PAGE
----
A quick and emotional three months evaporated, thanks to a gloomy earnings report and the first mass layoffs in the company’s history. The company cut about 1,300 jobs from its workforce of more than 5,000, including entire teams, and closed acquisitions such as its exclusive social mapping app Zenly.

As for a startup accelerator, game business, original programming and technology magazine? All are closed. Pixy drone: Discontinued.

Among the remaining ranks of the company, the feeling worsened, As current and former employees.

“Morale is very low,” said one Snap employee, who spoke on condition of anonymity to discuss company matters. They cited concerns about the new leadership, the “Amazonization” of the workplace – the use of unforgiving performance measures for rank-and-file employees – and the decline of the “kind” culture. (In August, Snap promoted former Amazon vice president Jerry Hunter to chief operating officer after the former head of business left for Netflix.)

“People are definitely not optimistic about Snapchat’s future,” the employee said. He also pointed out that some of his colleagues were disappointed that the layoffs included people on parental leave and employees who played a major role in the company’s diversity efforts.

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According to the company, the biggest reason is a pushback by digital advertisers due to the war in Ukraine, inflation and fears of an economic downturn — factors that also affect Snapchat’s rivals. Indeed, Facebook and Twitter have been tightening their belts in recent months in the face of declining revenue, and Google CEO Sundar Pichai said at a conference this week that it wants to make the business 20 percent more efficient.

But Snap’s stock has taken a hit, and some analysts believe the challenges are more serious than the economic downturn. Since 2018, TikTok, the Chinese-owned video app that launched in the United States, has grown exponentially. A Pew study found that more than just Instagram and Snapchat, American teenagers used social apps the most. YouTube.

While TikTok and Snapchat don’t serve the same functions, they’re competing for the same youth — and the same advertising dollars targeting that demographic, Wedbush analyst Ives said. According to analyst firm Insider Intelligence, half of Snapchat’s users are under the age of 25, despite the company’s long-term expansion efforts.

Some advertising headwinds are blowing straight down Highway 101 from Apple headquarters in Cupertino.

Last year, Apple introduced new privacy rules for apps like Facebook and Snapchat, curbing their ability to collect data for the purpose of targeted advertising. App developers were required to explicitly ask their users if they wanted their internet activity tracked.Requests from multiple users have been denied. Those changes have prompted Snap and other tech companies to repeatedly warn investors that the changes could affect their earnings.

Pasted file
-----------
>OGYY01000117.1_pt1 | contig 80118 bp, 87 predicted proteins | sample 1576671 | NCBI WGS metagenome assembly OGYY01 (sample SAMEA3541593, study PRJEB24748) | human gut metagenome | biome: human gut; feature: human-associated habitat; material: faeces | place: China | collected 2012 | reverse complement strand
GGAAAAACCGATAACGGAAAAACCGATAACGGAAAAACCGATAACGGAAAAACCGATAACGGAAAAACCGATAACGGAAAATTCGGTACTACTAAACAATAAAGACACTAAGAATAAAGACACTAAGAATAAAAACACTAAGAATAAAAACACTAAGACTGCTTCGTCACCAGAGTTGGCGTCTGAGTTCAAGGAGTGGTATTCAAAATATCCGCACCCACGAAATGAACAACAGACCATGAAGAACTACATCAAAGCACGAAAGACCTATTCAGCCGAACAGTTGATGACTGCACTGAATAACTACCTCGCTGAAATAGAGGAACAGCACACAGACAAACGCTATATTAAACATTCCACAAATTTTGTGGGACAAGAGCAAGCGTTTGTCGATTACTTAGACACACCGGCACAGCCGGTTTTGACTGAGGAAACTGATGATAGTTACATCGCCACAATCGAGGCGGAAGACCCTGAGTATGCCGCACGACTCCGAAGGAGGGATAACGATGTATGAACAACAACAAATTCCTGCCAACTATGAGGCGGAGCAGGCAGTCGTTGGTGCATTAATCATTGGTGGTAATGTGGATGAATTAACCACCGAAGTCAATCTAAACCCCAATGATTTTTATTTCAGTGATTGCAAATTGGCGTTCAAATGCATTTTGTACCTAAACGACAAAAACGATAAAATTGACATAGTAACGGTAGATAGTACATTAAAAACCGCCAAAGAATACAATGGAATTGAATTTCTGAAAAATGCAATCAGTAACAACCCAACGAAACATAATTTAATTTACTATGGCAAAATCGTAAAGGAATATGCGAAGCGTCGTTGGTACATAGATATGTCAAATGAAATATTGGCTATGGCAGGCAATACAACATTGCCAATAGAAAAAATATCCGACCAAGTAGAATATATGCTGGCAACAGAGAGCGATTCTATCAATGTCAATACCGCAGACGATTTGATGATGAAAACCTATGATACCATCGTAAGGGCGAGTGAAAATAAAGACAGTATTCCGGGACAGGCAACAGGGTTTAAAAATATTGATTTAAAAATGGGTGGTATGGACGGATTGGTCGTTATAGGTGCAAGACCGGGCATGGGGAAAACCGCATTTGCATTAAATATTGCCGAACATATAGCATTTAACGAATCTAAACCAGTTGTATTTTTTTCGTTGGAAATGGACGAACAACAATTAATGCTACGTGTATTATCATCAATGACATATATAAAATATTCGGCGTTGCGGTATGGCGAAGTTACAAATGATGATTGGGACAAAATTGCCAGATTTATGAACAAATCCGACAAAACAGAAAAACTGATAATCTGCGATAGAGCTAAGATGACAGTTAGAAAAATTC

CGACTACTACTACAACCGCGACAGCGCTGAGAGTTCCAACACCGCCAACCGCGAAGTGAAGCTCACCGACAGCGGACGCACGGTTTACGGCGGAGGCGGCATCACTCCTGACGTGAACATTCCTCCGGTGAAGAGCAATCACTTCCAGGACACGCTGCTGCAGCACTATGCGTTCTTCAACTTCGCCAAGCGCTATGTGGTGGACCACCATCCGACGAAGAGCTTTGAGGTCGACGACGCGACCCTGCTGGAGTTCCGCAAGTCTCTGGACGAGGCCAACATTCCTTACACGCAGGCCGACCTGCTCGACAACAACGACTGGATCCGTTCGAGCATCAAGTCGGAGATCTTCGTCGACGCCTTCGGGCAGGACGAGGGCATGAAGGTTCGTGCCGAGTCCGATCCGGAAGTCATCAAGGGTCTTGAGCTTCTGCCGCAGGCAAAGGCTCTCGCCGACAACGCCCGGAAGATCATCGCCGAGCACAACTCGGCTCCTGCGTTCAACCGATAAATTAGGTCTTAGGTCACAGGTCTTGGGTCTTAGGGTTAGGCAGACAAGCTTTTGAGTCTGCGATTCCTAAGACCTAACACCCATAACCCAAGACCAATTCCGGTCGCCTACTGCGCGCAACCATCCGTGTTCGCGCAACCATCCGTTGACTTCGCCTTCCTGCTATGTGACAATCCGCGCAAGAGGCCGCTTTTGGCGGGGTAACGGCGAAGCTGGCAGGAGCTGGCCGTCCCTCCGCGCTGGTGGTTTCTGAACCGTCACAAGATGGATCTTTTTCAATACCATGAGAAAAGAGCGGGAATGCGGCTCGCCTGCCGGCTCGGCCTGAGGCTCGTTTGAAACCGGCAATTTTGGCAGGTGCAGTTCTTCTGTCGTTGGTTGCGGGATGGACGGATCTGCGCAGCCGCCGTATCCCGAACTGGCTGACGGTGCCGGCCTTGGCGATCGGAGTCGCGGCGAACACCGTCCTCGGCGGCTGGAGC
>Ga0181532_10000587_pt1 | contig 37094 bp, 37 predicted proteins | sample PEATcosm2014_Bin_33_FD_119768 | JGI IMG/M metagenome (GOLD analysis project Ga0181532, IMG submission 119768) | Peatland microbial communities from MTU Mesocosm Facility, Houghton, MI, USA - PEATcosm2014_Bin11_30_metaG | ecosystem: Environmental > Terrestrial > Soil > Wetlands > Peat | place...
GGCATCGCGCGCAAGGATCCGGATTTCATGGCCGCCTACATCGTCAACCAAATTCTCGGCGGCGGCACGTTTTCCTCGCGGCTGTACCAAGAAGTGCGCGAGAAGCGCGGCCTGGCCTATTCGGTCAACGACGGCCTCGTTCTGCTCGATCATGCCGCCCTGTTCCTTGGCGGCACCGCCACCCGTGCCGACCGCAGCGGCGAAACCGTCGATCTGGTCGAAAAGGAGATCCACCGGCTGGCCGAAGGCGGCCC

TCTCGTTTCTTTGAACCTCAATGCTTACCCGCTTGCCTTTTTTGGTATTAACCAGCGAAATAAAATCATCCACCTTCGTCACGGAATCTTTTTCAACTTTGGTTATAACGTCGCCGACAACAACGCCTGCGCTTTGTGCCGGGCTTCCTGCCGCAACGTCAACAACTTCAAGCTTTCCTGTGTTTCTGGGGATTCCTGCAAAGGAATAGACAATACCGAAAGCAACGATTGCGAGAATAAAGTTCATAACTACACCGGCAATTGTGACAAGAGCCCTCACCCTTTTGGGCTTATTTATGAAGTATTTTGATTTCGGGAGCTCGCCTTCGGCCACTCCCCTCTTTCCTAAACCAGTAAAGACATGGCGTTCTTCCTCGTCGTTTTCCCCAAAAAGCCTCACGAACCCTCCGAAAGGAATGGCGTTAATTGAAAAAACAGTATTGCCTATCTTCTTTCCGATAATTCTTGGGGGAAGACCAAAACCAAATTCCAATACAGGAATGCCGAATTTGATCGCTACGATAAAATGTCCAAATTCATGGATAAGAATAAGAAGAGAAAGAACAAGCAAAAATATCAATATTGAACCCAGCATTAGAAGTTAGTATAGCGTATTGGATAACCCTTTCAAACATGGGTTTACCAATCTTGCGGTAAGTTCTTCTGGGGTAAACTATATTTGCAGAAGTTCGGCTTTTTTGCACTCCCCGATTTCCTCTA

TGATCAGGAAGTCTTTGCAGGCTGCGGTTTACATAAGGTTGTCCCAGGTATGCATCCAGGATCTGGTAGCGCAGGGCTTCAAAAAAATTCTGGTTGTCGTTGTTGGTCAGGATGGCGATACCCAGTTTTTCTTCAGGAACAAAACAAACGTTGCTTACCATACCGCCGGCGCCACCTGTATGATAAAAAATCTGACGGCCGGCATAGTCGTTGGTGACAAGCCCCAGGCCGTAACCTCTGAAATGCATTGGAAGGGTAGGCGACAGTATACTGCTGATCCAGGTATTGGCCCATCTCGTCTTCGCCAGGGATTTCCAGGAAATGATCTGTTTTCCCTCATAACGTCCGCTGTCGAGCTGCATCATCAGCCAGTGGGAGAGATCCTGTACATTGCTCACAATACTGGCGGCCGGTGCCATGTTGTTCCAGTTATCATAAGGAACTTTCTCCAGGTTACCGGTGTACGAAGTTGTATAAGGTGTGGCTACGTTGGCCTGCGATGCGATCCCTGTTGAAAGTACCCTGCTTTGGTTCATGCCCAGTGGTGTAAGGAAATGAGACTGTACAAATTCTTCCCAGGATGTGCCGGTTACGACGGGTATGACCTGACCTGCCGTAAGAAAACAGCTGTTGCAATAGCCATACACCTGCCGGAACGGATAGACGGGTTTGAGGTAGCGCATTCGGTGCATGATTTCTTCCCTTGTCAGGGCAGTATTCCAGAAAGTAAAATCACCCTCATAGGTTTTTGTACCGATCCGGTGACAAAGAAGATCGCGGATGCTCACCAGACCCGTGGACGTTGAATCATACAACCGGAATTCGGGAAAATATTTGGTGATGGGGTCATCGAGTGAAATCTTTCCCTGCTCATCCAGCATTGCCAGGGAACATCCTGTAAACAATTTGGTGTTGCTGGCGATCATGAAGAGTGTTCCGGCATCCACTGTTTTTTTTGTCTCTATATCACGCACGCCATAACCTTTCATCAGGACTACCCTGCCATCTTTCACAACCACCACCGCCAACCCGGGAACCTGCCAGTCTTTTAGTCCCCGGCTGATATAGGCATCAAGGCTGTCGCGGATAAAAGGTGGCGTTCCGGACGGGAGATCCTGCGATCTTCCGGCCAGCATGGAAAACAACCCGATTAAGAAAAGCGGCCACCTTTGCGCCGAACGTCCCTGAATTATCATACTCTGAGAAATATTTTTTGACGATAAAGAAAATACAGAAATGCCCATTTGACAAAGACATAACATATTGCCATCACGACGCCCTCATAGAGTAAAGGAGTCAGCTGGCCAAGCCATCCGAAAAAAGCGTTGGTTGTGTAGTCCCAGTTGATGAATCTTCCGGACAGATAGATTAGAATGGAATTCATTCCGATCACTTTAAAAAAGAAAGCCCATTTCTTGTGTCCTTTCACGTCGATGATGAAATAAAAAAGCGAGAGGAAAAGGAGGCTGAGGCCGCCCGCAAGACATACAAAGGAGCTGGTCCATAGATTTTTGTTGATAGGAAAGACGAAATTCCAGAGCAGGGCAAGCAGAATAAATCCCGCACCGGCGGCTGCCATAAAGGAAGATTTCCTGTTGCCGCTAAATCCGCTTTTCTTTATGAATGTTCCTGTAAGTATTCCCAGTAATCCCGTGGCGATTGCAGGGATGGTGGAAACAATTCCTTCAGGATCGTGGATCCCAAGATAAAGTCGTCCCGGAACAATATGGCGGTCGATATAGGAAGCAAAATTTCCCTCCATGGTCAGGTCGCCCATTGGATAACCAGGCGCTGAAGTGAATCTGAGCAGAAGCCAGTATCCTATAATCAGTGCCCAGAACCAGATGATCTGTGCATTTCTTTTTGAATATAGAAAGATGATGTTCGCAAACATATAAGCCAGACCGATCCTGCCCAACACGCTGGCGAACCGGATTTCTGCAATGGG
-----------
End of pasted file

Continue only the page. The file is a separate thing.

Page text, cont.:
While Snap executives are considering investing in new analytics tools for advertisers, the company is looking for other ways to make money.

Apple makes privacy changes, and Facebook and ad companies cry foul.

These include e-commerce, where retailers offer products for sale within the Snapchat app so users can “try on” makeup, clothes and other items in virtual reality, and a new subscription business called Snapchat+, which launched in June. For $3.99 a month, subscribers get exclusive badges and features in the app, and their responses to celebrities will be shown above non-subscriber responses.

In August, Snap said Snapchat+ had reached 1 million users; It plans to earn 4 million by the end of the year and 10 million next year, according to an internal Spiegel memo. He also said that he will continue his efforts to expand the user base, from Zummers to Millennials, who are currently in their thirties and forties.

Meanwhile, Snapchat has followed Instagram in testing its own TikTok-like video feature called Spotlight. It’s a change that threatens the reputation of a company that prides itself on being the one to improve upon innovations copied by others.

In a TV interview with CNBC this week, Spiegel said he believes the ad business will eventually recover, but that the company needs to “refocus our business” and demonstrate profitability in the meantime. “You know, creativity is about taking risks, and sometimes that means reinforcing the things we see as reality,” he said.

But Snap’s rate cuts and shutdown of testing initiatives could sacrifice some of its long-term growth potential, said Mark Shmulik, who covers U.S. Internet firms at Bernstein.

“It looks like they took a machete that would probably fit a knife,” Shmulik said.

On the bright side, Snap has proven that it can overcome adversity and reinvent itself in the past.

“Now they’re facing one of those, call it ‘existential moments’ you know they’re making another pivot,” Shmulik said. “Every time you go through it, there’s always a new threat on the horizon, or the dynamics change, and somehow they persist.